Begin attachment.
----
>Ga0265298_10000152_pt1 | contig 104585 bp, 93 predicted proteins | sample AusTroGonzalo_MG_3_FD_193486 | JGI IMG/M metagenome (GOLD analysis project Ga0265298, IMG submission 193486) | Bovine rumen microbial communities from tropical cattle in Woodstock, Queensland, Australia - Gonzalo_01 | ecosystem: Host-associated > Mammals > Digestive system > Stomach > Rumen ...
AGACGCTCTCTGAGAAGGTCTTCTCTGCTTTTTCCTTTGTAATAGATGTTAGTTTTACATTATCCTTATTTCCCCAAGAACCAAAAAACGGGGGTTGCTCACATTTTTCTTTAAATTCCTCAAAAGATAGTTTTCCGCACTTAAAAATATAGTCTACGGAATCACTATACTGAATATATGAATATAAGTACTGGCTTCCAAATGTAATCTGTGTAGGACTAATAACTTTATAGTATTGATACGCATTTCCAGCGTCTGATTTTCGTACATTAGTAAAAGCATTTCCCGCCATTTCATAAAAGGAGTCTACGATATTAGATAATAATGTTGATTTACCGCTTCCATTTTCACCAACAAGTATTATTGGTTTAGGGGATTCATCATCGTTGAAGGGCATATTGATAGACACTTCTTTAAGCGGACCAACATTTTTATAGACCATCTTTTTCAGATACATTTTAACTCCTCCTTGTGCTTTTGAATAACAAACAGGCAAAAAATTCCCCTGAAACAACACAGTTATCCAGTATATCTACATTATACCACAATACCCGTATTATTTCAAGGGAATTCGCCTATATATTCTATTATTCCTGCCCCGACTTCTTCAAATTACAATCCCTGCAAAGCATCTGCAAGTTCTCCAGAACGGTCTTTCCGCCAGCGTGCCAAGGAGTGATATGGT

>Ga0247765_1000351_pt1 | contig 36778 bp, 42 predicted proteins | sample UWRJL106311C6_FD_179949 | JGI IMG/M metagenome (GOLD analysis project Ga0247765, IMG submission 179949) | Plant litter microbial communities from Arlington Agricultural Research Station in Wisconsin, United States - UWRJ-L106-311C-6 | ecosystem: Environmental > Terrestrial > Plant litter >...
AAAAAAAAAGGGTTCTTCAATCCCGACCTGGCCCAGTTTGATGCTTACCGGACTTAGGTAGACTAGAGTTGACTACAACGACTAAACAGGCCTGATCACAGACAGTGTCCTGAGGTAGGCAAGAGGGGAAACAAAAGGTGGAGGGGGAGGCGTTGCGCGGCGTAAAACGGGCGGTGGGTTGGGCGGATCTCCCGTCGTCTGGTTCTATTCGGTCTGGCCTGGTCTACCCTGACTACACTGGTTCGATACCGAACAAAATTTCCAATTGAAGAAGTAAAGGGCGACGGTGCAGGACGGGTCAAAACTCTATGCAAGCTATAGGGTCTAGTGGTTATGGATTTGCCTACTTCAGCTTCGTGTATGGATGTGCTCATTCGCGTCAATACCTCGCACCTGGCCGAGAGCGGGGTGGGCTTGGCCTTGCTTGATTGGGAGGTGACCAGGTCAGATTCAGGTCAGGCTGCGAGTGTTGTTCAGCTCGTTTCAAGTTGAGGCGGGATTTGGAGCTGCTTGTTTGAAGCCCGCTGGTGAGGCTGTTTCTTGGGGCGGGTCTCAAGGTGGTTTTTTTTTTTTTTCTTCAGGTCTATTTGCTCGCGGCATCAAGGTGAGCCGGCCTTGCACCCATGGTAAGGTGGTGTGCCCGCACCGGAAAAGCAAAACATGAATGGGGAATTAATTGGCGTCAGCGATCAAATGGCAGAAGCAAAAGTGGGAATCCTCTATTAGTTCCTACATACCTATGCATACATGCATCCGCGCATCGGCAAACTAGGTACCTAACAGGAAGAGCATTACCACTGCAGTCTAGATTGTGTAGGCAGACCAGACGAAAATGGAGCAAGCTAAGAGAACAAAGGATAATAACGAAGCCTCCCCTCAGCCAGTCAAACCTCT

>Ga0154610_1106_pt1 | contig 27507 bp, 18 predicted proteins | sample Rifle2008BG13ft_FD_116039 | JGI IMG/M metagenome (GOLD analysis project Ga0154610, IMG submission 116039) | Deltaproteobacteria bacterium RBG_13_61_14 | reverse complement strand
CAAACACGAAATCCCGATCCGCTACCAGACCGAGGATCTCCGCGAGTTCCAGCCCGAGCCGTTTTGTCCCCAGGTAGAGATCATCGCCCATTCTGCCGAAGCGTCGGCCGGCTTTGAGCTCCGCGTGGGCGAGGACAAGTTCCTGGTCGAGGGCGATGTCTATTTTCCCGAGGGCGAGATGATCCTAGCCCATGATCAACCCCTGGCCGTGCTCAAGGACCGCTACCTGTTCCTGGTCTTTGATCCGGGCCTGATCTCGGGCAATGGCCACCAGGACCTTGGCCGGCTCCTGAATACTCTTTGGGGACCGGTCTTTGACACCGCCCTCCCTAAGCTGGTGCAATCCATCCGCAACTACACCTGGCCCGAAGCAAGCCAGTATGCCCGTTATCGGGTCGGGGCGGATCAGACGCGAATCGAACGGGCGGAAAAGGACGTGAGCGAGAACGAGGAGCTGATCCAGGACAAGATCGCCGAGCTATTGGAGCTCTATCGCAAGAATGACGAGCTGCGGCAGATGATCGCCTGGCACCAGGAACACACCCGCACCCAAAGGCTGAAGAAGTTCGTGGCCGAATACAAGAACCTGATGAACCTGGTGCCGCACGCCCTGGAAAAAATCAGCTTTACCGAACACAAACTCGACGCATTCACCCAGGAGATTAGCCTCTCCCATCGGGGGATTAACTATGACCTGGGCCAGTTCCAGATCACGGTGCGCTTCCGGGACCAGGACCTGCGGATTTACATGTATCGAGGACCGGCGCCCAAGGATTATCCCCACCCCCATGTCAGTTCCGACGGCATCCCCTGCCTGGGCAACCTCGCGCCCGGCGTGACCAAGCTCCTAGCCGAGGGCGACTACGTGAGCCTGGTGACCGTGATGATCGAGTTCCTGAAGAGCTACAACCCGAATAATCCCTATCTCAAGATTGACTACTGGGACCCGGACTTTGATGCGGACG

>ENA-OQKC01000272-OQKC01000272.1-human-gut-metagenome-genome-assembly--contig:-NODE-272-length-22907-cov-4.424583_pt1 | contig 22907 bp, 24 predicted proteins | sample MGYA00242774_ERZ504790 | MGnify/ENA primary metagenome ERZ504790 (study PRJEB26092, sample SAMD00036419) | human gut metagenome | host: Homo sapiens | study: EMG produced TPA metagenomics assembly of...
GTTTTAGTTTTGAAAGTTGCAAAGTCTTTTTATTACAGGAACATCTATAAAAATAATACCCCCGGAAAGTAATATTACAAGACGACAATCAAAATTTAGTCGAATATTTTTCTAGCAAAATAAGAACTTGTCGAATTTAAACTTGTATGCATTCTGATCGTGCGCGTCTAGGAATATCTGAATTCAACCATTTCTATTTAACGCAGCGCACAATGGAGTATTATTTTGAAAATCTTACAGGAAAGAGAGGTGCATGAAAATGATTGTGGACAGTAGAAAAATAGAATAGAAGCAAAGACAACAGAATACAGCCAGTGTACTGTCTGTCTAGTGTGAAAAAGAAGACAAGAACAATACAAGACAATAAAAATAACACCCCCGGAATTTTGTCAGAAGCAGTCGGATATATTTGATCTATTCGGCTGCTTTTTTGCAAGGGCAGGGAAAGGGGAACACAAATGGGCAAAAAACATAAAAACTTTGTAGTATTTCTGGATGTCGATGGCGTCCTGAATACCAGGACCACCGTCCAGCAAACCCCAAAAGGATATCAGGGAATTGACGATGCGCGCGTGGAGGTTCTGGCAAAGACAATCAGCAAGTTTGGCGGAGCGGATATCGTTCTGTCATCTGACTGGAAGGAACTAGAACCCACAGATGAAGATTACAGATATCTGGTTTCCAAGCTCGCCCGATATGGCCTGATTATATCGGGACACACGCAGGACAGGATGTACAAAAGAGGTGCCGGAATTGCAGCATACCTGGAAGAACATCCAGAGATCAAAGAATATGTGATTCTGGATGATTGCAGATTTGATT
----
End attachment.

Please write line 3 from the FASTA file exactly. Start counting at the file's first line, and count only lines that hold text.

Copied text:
>Ga0247765_1000351_pt1 | contig 36778 bp, 42 predicted proteins | sample UWRJL106311C6_FD_179949 | JGI IMG/M metagenome (GOLD analysis project Ga0247765, IMG submission 179949) | Plant litter microbial communities from Arlington Agricultural Research Station in Wisconsin, United States - UWRJ-L106-311C-6 | ecosystem: Environmental > Terrestrial > Plant litter >...